It seems like just the other day that I embarked on my teaching career, yet it was almost 30 years ago. As a young coach it didn’t take me long to get to a point where I thought I pretty much knew everything there was to know about the golf swing. My how things have changed! I remember saying that one day on Tour we would get to a point where there were no more ‘bad’ or unusual looking swings. Ha! Anyone seen Matthew Wolff’s golf swing?
When I first started coaching Phil’s backswing would have been too long, Bubba’s feet would have been too active, Jordan could never be successful with a bent lead arm, DJ’s club face would have been impossibly closed and Jim Furyk - well that just had no chance.
Perhaps it’s my experience speaking, but I believe the golf instruction industry has come a long way in the last two decades. We have made more progress in this time than all the years before. Our eyes have been opened to the uniqueness and intricacy of the golf swing and how there truly are many ways to get the job done. A better understanding of the forces and torques that golfers are exerting on both the ground and the club has opened our eyes to perhaps why the players pictured above are successful.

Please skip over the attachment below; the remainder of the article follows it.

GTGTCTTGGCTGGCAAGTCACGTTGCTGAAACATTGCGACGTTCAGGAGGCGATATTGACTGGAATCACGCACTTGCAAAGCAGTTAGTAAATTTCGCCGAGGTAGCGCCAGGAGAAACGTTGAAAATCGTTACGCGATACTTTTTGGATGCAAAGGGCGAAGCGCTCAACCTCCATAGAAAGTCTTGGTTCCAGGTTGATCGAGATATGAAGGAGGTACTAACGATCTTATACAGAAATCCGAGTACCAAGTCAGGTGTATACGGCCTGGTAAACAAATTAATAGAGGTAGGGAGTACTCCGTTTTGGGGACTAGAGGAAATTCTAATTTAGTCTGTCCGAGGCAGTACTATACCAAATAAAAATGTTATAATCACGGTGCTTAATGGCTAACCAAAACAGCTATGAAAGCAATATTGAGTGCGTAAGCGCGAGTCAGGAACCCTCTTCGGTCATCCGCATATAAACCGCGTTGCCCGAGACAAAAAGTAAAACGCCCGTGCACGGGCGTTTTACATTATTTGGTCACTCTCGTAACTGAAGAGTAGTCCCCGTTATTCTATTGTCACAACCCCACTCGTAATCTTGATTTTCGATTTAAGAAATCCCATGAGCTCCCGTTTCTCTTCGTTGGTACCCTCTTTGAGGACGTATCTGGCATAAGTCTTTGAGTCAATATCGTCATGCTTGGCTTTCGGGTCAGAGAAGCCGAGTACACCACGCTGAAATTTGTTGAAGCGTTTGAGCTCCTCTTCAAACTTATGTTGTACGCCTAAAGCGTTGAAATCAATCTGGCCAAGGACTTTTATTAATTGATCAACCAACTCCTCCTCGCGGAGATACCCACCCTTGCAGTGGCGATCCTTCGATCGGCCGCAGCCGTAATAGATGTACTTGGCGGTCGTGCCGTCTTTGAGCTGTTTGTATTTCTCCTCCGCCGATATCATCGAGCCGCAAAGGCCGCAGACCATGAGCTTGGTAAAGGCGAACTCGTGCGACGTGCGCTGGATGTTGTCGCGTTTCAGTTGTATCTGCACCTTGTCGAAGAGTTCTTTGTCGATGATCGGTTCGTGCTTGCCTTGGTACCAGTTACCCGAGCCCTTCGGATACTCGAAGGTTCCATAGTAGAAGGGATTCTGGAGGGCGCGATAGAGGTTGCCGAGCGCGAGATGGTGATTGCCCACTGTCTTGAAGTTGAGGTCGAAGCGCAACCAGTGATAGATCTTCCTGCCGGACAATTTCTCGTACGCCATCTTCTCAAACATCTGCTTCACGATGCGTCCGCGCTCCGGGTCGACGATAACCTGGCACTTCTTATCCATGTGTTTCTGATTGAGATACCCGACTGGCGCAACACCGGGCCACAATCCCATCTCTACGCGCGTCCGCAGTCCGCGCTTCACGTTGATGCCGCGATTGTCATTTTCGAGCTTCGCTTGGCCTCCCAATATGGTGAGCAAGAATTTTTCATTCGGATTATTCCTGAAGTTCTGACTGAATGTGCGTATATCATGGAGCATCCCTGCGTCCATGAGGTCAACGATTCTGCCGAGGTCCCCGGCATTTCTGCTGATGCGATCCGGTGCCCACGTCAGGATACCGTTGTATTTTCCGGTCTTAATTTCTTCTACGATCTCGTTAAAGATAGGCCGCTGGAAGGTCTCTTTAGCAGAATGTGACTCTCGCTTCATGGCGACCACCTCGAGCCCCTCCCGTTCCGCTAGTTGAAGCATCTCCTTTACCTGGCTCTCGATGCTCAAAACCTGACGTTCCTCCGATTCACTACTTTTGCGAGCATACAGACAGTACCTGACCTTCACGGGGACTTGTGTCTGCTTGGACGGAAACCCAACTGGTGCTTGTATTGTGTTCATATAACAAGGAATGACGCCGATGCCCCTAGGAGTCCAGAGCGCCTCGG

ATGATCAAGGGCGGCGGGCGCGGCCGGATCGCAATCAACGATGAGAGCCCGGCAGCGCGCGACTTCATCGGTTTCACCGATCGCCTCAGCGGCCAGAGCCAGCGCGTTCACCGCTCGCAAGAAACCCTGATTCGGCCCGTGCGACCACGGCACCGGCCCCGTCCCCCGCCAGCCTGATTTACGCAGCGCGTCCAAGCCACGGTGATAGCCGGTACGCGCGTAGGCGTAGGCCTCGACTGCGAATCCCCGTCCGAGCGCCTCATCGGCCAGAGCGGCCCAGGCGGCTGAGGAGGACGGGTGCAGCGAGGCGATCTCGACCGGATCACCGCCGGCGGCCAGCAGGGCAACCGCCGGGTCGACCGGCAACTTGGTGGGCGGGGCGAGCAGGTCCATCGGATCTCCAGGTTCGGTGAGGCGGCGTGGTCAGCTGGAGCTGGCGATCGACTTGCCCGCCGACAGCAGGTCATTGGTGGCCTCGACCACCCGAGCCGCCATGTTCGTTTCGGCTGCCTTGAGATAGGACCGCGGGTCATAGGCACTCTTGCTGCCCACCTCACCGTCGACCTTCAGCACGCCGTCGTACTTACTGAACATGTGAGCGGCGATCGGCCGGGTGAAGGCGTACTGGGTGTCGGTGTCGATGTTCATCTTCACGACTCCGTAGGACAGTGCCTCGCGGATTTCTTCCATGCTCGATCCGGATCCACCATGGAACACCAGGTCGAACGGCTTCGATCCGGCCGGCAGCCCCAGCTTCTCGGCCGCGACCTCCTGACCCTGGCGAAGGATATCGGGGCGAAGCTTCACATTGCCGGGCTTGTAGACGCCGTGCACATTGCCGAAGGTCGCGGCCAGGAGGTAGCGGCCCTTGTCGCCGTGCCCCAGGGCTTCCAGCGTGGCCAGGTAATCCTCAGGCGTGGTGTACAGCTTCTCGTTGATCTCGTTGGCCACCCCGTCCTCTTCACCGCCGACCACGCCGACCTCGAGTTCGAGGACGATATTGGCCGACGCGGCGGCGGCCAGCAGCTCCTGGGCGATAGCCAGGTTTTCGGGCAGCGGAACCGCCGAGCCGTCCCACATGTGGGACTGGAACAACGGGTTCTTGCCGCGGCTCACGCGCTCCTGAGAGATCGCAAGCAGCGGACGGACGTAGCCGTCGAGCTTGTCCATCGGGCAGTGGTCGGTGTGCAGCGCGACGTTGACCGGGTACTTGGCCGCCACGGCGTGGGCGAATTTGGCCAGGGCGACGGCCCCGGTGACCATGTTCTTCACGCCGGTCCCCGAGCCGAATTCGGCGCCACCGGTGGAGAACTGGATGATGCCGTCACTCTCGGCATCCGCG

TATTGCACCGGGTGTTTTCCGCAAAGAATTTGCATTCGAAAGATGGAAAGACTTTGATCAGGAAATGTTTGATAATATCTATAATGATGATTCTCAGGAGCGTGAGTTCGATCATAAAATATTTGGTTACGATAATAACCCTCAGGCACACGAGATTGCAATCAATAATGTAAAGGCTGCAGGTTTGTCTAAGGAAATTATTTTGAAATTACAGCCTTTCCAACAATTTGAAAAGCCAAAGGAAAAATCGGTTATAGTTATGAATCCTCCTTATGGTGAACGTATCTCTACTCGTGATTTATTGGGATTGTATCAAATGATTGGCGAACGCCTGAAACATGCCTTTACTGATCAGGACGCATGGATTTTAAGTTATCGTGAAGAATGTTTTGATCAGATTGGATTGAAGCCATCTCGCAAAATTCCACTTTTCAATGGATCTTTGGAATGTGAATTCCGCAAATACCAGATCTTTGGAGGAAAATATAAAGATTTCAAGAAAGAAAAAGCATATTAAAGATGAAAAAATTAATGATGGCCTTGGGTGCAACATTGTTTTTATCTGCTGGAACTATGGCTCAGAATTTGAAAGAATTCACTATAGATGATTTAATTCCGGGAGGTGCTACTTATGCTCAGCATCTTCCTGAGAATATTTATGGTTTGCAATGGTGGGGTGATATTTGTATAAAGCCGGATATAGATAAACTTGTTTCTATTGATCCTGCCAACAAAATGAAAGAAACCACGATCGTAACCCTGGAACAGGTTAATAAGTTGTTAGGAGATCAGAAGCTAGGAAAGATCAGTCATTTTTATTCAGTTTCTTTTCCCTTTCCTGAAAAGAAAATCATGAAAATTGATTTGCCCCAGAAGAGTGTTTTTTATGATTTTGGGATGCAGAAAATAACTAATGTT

Another important revelation over the last two decades has been the value of skill. Your technique allows you to hit the ball towards your target, but its skill that enables you to adjust the flight, shape, distance and ultimately, the outcome of each unique shot on the course. So many golfers were falsely led to believe that if they simply upgraded their technique/mechanics/swing they would be world-beaters. Technique, no doubt plays a role, but the value of skill can no longer be over looked. The great Seve Ballesteros is a fabulous example of a golfer that relied more on skill, and heart, than technique…